Durante 16 años del siglo XVII el norte de la isla de Taiwán (llamada por los ibéricos Formosa o Isla Hermosa) estuvo bajo control español formando una gobernación dependiente de la Capitanía General de las Filipinas dentro del Virreinato de Nueva España.


    Antecedentes


    Los portugueses fueron los primeros europeos en llegar a Taiwán en 1582 bautizándola con el nombre de Ilha Formosa (Isla Hermosa). El establecimiento de los holandeses de la Compañía Holandesa de las Indias Orientales en Anping (con el nombre inicial de Orange y posteriormente Fort Zeelandia), en la bahía de la actual ciudad de Tainan al sur de la isla desde 1624, resultaba negativo para España debido al floreciente comercio entre los mercaderes chinos y la colonia española de Manila. La razón principal de ese comercio era la plata que los españoles transportaban a Manila desde el puerto de Acapulco. La plata española atrajo a Manila a un número creciente de mercaderes chinos que llegaron a formar un asentamiento permanente en las principales ciudades Filipinas y no solo Manila, en los barrios que recibieron los nombres de parianes.


    Gobernación


    La presencia holandesa en Taiwán suponía una amenaza para los intereses comerciales españoles, y España, por iniciativa del capitán general de las Filipinas Fernando de Silva, envió una expedición desde las Filipinas para conquistar Taiwán al mando de Antonio Carreño Valdés. Desembarcaron en el norte de la isla evitando a los holandeses que se hallaban asentados en el sur, el 7 de mayo de 1626 en un lugar que denominaron Santiago. Se fundó en la bahía de Jilong el puerto de La Santísima Trinidad (actualmente Keelung) defendido por un fuerte llamado de San Salvador en la pequeña isla de Heping. Se crearon 6 pequeñas fortificaciones para defender el fuerte con un contingente de 200 españoles con poco más de una docena de piezas de artillería.


    El 17 de agosto de 1627 el nuevo gobernador y capitán general de Filipinas, Juan Niño de Tabora, zarpó de Cavite con 8 barcos para reforzar la presencia española en Taiwán, sin resultados positivos. En 1629 se fundó el pueblo de Castillo en la localidad de Tamsui (Danshui), cerca de la actual Taipéi, donde se edificó otro fuerte llamado Santo Domingo.


    La presencia de los españoles en el norte de la isla y de los holandeses en el sur llevó a una rivalidad entre ambas potencias, los españoles de Taiwán consiguieron repeler la primera agresión naval holandesa en 1630 organizada por Pieter Nuyts. La pérdida de alguno de los barcos de abastecimiento anual enviado desde Manila, hizo que los españoles de la isla se internaran en el interior en busca de alimentos, como consecuencia, en 1636 se produjo un alzamiento de los indígenas del área de Tamsui, quienes destruyeron la fortificación española, muriendo 30 de sus 60 defensores, siendo reconstruida luego.[1]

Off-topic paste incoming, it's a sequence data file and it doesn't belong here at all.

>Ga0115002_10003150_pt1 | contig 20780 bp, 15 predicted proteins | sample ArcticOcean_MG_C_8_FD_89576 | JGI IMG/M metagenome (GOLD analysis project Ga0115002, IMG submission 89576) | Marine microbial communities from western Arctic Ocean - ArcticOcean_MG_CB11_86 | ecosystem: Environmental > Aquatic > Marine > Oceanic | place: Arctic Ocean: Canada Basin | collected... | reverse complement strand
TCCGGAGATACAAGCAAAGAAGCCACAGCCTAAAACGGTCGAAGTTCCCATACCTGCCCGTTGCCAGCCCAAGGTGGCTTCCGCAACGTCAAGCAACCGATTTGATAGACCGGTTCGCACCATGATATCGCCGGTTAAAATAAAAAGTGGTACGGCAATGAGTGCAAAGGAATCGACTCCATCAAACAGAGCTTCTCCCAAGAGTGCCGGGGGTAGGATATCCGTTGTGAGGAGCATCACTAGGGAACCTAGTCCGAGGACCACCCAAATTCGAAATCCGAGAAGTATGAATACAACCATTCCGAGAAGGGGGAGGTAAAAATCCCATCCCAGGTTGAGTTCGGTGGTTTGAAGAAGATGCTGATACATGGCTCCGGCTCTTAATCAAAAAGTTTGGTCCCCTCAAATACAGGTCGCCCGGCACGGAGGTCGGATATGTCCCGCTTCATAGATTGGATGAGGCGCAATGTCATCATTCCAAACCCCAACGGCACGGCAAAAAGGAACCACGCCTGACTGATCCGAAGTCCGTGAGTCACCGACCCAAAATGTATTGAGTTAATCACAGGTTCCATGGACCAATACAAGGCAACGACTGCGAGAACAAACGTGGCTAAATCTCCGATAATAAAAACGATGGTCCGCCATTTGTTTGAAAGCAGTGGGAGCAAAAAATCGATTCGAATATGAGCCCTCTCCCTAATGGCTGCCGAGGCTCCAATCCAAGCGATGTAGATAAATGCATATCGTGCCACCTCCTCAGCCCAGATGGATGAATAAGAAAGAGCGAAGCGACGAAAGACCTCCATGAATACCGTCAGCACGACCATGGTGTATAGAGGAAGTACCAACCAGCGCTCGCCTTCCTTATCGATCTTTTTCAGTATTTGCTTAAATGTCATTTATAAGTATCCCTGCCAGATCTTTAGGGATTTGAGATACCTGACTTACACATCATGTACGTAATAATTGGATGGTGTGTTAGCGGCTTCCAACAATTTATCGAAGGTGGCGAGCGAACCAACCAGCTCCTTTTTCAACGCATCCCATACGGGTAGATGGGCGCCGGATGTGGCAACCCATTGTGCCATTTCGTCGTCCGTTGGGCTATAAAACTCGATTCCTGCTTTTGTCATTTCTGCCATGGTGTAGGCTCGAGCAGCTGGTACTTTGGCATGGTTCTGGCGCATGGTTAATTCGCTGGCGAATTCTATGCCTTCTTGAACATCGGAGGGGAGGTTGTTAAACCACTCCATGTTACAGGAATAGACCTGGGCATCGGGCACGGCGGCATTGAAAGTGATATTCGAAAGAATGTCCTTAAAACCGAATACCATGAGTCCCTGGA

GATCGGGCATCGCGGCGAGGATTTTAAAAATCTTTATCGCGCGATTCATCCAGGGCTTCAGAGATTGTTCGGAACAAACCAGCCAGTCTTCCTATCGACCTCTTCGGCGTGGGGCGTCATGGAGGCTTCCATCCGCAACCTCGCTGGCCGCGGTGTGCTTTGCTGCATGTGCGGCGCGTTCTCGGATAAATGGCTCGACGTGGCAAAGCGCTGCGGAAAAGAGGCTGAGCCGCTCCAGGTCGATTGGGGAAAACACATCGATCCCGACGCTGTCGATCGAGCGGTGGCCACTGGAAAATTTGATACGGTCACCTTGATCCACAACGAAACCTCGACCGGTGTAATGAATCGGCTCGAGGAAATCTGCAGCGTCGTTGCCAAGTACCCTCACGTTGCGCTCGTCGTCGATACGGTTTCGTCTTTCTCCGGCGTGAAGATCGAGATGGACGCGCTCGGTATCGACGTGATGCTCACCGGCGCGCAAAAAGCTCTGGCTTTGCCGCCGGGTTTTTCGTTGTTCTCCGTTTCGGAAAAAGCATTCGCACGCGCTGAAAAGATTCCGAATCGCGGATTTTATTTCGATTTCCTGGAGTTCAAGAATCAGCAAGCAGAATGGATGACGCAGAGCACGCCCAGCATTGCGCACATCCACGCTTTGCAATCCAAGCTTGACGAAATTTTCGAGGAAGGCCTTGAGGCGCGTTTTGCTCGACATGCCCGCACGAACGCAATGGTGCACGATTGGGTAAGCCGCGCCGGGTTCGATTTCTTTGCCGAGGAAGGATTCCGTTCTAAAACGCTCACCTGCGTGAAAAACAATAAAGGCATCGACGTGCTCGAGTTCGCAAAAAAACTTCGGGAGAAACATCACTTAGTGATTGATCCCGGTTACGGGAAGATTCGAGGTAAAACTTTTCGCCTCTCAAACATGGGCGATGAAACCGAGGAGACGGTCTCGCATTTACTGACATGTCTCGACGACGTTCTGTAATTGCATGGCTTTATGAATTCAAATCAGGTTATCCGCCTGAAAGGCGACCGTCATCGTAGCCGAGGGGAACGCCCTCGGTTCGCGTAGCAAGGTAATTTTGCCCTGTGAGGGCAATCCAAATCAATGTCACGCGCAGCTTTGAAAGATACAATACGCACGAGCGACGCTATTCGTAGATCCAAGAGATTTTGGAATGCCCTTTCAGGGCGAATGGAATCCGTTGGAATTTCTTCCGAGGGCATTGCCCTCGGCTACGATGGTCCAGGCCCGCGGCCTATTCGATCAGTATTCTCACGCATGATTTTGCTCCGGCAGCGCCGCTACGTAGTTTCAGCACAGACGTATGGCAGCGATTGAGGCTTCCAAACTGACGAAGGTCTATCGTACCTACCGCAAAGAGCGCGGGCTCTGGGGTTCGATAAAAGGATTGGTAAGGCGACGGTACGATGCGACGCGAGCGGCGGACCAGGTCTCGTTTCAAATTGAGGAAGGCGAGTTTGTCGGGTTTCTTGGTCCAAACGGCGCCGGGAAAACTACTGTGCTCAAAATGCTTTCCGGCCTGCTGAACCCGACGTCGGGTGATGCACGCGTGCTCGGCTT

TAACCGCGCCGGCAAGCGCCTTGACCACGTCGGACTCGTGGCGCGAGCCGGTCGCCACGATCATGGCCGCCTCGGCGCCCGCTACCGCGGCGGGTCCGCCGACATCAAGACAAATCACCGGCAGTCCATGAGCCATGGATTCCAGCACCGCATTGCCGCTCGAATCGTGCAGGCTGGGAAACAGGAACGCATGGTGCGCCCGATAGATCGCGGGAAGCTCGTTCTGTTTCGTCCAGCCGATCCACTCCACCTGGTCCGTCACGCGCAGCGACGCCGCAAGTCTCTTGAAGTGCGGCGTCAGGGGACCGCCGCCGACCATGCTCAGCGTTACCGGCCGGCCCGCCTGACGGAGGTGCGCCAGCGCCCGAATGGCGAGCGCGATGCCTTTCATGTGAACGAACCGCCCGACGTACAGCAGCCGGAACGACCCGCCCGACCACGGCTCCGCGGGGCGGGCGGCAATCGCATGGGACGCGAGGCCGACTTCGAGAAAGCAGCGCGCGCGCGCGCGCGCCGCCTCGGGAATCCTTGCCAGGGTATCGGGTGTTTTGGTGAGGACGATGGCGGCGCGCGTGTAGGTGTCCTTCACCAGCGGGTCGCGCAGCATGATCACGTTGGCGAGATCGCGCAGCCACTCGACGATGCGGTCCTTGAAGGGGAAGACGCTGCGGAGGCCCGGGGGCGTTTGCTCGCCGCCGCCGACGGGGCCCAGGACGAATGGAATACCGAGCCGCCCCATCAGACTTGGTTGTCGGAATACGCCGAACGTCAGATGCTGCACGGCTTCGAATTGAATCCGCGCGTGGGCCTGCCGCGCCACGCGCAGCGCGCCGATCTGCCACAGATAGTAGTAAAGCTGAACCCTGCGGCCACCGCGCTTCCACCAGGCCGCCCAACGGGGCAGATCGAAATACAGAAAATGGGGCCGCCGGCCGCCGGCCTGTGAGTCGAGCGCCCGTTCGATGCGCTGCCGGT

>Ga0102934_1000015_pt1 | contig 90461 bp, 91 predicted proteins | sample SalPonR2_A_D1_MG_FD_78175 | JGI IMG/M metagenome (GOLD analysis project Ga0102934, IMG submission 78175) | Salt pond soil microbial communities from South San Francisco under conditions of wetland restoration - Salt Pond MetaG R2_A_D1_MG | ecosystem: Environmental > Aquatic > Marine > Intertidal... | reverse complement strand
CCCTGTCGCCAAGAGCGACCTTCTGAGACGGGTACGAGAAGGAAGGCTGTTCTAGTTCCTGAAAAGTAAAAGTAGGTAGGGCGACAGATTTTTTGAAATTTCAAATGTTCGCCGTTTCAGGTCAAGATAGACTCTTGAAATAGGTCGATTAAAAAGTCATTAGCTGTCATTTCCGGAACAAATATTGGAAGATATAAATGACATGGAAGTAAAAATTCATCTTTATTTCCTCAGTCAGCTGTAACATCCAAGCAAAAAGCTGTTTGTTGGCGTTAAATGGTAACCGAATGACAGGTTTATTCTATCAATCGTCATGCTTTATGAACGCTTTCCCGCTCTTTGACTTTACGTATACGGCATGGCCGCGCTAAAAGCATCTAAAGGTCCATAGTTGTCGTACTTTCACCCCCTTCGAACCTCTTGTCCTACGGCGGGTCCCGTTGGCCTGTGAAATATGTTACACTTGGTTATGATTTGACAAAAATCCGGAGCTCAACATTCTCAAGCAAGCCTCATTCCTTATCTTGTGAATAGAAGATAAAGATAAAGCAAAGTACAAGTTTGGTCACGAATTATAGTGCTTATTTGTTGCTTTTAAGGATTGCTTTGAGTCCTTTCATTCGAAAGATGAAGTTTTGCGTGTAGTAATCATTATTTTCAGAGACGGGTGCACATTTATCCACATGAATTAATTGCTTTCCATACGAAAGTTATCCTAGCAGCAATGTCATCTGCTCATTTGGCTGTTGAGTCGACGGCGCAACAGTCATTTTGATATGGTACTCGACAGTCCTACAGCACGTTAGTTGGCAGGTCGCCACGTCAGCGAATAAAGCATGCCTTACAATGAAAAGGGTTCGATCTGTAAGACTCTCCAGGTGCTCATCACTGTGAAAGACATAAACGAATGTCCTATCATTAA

El debilitamiento de la presencia española por los constantes tifones, los enfrentamientos con los aborígenes y holandeses y la presencia de numerosas enfermedades como la malaria, hizo que abandonaran Tamsui en 1638 y en 1642 acabó con la ofensiva de un flota holandesa que conquistó La Santísima Trinidad y expulsó a los españoles de Taiwán.[2]


    Durante la presencia española en Taiwán, se desarrolló una intensa actividad misionera católica lográndose el bautismo de 5.000 indígenas por medio de los misioneros: Bartolomé Martínez (1626–1629), Domingo de la Borda (1626), Francisco Váez de Santo Domingo (1626–1636), Francisco Mola (1627–1631), Ángelo Cocchi de San Antonio (1627–1632), Juan de Elgüeta (1627–1629) y Francisco de Acebedo (1627–1629).


    El control holandés sobre la isla, limitado a las zonas costeras más accesibles, continuaría hasta el año 1662 cuando fueron expulsados de la isla por el rebelde chino Zheng Chenggong, más conocido en Occidente como Koxinga.


    Gobernadores españoles de Formosa


    Antonio Carreño Valdés, 1626–1629
    Juan de Alcarazo, 1629–1632
    Bartolomé Díaz Barrera, 1632–1634
    Alonso García Romero, 1634–1635
    Francisco Hernández, 1635–1637
    Pedro Palomino, 1637–1639
    Cristóbal Márquez, 1639–1640
    Gonzalo Portillo, 1640–1642



    Gobernación española de Taiwán - Wikipedia, la enciclopedia libre
    La Iglesia es el poder supremo en lo espiritual, como el Estado lo es en el temporal.

    Antonio Aparisi

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    Re: Capitanía General de Filipinas

    Última edición por Michael; 26/09/2013 a las 07:44
    La Iglesia es el poder supremo en lo espiritual, como el Estado lo es en el temporal.

    Antonio Aparisi

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    Re: Capitanía General de Filipinas

    Un fuerte español bajo el suelo de Taiwán
    Un fuerte español bajo el suelo de Taiwán



    Arqueología. Investigadores del CSIC excavan en la isla china para desenterrar los restos de una fortaleza colonial del siglo XVII


    JAVIER YANES MADRID


    image.jpg
    Una imagen de las excavaciones realizadas hasta ahora.


    Apocos centímetros de las ruedas de los coches, un pedazo de la historia está saliendo a la luz. El escenario no es precisamente una jungla remota o un desierto hostil: entre edificios apiñados, a la entrada de un aparcamiento y frente a los astilleros de CSBC (antes China Shipbuilding Corporation), en el puerto de Keelung (Taiwán). Allí, restos de un antiguo enclave español yacen como testigos mudos del fallido intento del rey Felipe IV por controlar una plaza estratégica en el comercio de las Indias Orientales.